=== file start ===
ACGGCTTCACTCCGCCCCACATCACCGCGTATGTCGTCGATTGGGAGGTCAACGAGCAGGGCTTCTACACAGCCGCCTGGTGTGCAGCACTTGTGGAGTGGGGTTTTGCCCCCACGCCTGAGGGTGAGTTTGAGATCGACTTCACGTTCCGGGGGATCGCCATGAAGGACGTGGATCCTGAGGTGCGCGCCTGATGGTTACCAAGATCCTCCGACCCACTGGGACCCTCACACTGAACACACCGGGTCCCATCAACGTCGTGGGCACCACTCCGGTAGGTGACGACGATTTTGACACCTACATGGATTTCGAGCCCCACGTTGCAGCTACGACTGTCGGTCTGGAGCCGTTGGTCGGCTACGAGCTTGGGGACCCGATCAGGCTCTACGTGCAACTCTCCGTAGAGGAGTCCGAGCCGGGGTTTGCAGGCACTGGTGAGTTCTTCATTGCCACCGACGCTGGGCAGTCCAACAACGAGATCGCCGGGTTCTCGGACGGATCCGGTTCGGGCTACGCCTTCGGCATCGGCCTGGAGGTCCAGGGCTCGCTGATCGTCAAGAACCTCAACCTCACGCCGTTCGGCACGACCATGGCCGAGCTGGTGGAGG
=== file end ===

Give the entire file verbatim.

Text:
ACGGCTTCACTCCGCCCCACATCACCGCGTATGTCGTCGATTGGGAGGTCAACGAGCAGGGCTTCTACACAGCCGCCTGGTGTGCAGCACTTGTGGAGTGGGGTTTTGCCCCCACGCCTGAGGGTGAGTTTGAGATCGACTTCACGTTCCGGGGGATCGCCATGAAGGACGTGGATCCTGAGGTGCGCGCCTGATGGTTACCAAGATCCTCCGACCCACTGGGACCCTCACACTGAACACACCGGGTCCCATCAACGTCGTGGGCACCACTCCGGTAGGTGACGACGATTTTGACACCTACATGGATTTCGAGCCCCACGTTGCAGCTACGACTGTCGGTCTGGAGCCGTTGGTCGGCTACGAGCTTGGGGACCCGATCAGGCTCTACGTGCAACTCTCCGTAGAGGAGTCCGAGCCGGGGTTTGCAGGCACTGGTGAGTTCTTCATTGCCACCGACGCTGGGCAGTCCAACAACGAGATCGCCGGGTTCTCGGACGGATCCGGTTCGGGCTACGCCTTCGGCATCGGCCTGGAGGTCCAGGGCTCGCTGATCGTCAAGAACCTCAACCTCACGCCGTTCGGCACGACCATGGCCGAGCTGGTGGAGG